There is a growing discussion concerning the relationship between neuroethical reflections and cultural diversity, which is among the most impactful factors in shaping neuroethics, both as a scientific discipline and a social enterprise. The impacts of culture on science and its public perception are particularly relevant to neuroethics, which aims to facilitate the creation of an interface between neuroscience and society at large. Time is ripe for neuroethics to review the influence of the culturally specific contexts from which it originated (i.e. North America and Western Europe) and to also include other cultural perspectives in the discussion.
This book illustrates a convergent approach among different cultures in identifying the main issues raised by neuroscience and emerging technologies. This should be taken as a starting point for advancing in the search for shared solutions, which are, if not definitive, at least sufficiently reliable to be translated into democratic deliberative processes.
Part 1. Neuroethics as a Field.
1. Examining the Ethics of Neuroscience in Contemporary Neuroethics, Cynthia Forlini.
2. Neuroscience of Ethics, Georg Northoff.
3. Fundamental Neuroethics, Kathinka Evers.
4. Diversity in Neuroethics: Which Diversity and Why it Matters? Eric Racine and Abdou Simon Senghor.
5. Neurofeminism in BCI and BBI Ethics as a Prelude to Political Neuroethics, Mai Ibrahim and Veljko Dubljevic.
6. Neuroethics as an Anthropological Project, Fabrice Jotterand.
Part 2. Cultural Influences on Neuroethics.
7. Neuroethics and Culture, Arleen Salles.
8. Globalization of Neuroethics: Rethinking the Brain and Mind “Global Market”, Karen Herrera-Ferrá.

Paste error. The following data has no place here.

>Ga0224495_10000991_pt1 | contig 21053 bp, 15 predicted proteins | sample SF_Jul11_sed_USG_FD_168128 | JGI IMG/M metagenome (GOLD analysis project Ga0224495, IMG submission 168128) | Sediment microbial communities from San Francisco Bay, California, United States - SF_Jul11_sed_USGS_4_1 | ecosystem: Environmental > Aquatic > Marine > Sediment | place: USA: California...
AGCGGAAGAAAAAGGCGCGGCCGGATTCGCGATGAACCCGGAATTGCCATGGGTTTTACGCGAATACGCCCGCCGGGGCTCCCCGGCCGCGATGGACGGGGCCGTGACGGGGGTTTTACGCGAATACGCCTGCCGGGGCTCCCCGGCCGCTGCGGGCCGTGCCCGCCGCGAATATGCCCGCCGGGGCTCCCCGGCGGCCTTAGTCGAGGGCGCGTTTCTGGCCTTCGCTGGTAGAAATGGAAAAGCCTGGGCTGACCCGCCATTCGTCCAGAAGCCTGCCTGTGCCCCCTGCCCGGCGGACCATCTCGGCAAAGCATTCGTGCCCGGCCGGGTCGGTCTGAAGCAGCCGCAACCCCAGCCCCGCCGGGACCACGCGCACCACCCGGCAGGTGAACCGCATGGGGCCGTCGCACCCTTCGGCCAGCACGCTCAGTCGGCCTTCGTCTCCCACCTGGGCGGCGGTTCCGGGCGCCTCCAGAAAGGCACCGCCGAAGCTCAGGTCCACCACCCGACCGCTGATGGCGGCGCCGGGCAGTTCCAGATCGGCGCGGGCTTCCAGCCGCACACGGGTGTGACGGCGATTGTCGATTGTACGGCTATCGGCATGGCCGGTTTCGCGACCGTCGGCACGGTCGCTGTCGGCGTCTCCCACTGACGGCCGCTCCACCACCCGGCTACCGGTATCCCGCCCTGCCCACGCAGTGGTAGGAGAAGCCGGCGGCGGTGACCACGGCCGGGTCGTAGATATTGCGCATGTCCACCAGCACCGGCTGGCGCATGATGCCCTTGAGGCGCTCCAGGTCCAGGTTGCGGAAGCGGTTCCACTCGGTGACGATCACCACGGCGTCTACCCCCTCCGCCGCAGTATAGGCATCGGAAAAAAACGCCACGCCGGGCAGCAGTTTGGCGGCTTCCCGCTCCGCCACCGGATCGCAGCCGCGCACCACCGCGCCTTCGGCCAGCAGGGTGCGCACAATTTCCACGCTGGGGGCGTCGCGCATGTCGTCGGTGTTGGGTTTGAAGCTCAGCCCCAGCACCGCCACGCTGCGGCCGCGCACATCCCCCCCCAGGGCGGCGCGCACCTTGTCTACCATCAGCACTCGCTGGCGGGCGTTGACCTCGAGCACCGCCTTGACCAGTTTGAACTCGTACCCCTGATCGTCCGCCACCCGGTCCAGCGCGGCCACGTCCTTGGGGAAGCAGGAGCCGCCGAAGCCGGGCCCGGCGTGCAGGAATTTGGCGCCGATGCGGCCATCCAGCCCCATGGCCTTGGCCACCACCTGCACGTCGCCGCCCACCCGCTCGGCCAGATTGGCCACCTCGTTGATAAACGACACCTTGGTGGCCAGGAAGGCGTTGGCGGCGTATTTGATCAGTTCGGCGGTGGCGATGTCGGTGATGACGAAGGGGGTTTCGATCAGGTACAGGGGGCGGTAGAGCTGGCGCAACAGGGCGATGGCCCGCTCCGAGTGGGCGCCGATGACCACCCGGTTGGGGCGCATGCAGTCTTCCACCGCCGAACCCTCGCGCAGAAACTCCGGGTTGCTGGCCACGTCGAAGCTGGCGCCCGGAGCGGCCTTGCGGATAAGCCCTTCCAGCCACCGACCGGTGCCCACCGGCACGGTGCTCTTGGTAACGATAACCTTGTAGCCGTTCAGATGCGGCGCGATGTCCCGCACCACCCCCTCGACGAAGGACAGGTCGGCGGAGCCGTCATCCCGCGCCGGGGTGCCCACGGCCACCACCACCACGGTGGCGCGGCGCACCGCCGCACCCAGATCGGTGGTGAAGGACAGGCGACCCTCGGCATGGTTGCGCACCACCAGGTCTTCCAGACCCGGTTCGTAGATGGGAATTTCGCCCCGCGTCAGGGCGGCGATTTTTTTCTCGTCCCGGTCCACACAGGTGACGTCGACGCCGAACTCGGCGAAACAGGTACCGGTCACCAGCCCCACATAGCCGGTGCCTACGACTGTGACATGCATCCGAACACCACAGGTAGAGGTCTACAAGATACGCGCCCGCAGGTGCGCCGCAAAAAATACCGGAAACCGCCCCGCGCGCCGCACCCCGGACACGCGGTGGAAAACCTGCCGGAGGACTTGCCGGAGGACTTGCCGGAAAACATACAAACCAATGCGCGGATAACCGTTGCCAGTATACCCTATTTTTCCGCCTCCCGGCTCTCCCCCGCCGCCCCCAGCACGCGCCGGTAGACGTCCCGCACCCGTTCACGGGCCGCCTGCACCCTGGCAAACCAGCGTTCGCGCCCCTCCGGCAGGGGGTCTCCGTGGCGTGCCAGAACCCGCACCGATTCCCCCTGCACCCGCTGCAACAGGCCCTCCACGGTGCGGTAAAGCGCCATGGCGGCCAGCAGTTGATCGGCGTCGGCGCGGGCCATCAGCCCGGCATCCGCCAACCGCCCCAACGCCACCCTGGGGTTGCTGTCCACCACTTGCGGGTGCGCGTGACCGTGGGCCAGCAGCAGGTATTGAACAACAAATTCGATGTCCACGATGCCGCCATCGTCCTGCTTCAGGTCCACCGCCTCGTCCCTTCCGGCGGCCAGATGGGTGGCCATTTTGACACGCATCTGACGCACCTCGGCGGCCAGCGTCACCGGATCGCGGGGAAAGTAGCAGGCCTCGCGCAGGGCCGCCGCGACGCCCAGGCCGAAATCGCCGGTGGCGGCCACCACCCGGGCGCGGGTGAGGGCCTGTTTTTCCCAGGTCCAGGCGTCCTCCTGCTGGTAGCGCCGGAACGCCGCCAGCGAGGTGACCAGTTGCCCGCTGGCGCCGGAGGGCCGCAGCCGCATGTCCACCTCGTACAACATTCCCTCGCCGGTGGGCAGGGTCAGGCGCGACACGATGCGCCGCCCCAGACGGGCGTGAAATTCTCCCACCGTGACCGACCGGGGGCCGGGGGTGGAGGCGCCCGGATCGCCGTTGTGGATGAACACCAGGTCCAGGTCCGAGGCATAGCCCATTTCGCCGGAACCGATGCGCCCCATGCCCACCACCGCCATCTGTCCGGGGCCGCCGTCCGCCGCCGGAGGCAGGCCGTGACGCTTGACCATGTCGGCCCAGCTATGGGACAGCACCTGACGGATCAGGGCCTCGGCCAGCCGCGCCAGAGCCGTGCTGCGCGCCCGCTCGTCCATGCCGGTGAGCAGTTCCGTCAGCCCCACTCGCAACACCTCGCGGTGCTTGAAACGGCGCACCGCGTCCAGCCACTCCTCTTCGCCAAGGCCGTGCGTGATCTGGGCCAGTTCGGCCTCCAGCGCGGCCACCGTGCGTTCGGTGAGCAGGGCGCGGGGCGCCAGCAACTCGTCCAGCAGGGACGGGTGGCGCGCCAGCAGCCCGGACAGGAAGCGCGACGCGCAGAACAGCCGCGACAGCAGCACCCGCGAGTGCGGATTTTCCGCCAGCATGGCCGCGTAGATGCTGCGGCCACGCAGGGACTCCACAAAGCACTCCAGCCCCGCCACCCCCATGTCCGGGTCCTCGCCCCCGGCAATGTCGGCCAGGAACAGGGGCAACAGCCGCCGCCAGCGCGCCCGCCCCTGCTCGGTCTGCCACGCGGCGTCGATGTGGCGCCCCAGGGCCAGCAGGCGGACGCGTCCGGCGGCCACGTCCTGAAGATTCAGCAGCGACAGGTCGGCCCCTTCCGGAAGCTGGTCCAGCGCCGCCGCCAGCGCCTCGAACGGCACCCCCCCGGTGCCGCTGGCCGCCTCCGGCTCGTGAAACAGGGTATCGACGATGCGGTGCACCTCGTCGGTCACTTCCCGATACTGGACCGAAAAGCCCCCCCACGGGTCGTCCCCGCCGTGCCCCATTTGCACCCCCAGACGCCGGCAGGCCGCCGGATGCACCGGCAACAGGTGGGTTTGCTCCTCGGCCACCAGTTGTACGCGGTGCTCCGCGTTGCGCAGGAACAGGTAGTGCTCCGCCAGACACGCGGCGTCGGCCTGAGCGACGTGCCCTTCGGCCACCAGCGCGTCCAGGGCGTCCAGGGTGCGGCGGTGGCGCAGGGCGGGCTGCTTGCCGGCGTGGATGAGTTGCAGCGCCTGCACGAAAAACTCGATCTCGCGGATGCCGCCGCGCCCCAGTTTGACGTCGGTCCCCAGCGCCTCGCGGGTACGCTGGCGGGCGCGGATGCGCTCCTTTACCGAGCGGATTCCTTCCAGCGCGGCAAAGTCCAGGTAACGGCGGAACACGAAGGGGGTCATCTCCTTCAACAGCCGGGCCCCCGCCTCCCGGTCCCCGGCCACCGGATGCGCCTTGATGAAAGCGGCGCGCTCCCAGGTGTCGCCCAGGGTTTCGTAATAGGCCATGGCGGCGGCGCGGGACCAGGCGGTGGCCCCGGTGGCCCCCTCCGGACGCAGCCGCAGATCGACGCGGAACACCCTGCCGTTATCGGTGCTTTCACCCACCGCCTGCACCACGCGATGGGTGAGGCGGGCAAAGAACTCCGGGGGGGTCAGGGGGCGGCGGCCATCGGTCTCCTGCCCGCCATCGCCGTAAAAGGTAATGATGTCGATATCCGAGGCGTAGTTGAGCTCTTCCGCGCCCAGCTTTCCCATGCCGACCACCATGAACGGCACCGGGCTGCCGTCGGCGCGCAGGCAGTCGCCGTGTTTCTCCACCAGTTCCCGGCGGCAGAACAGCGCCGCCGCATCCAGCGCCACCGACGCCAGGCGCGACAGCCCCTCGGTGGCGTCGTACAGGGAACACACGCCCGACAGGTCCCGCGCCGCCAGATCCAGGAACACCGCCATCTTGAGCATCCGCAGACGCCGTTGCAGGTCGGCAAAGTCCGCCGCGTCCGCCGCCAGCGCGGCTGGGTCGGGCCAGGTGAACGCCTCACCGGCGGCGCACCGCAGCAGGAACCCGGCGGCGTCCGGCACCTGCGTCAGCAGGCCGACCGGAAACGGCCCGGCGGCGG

9. The Dilemma of Cross-Cultural Neuroethics, Laura Specker Sullivan and Karen S. Rommelfanger.
10. Neuroethics in Religion and Science: Hume’s Law and Bodily Value, Denis Larrivée.
11. How Would Neo-Confucians Value Moral Neuroenhancement? Jie Yin.
Part 3. Illustrative Cases.
12. How Do Arabic Cultural and Ethical Perspectives Engage with New Neuro-technologies? A Scoping Review, Amal Matar.
13. The Binary Illusion, Karin Grasenick.
14. What’s Next? The Chilean Neuroprotection Initiative, in Light of the Historical Dynamics of Human Rights, Manuel Guerrero.
15. Interrogating the Culture of Human Exceptionalism: Animal Research and the Neuroethics of Animal Minds and Brains, L. Syd M Johnson.
16. Cultural Neuroethics in Practice – Human Rights Law and Brain Death, Jennifer A. Chandler.
17. Neuroscientific Research, Neurotechnologies and Minors: Ethical Aspects, Laura Palazzani.
Michele Farisco is a researcher at the Centre for Research Ethics and Bioethics, Uppsala University, Sweden, and at Biogem Institute, Ariano Irpino (AV), Italy. He is the author of four books and has written several articles regarding posthumanism, ethical, legal and social implications (ELSI) of genetics and neuroscience, consciousness, Artificial Intelligence, and neuroethics.
Table of Contents
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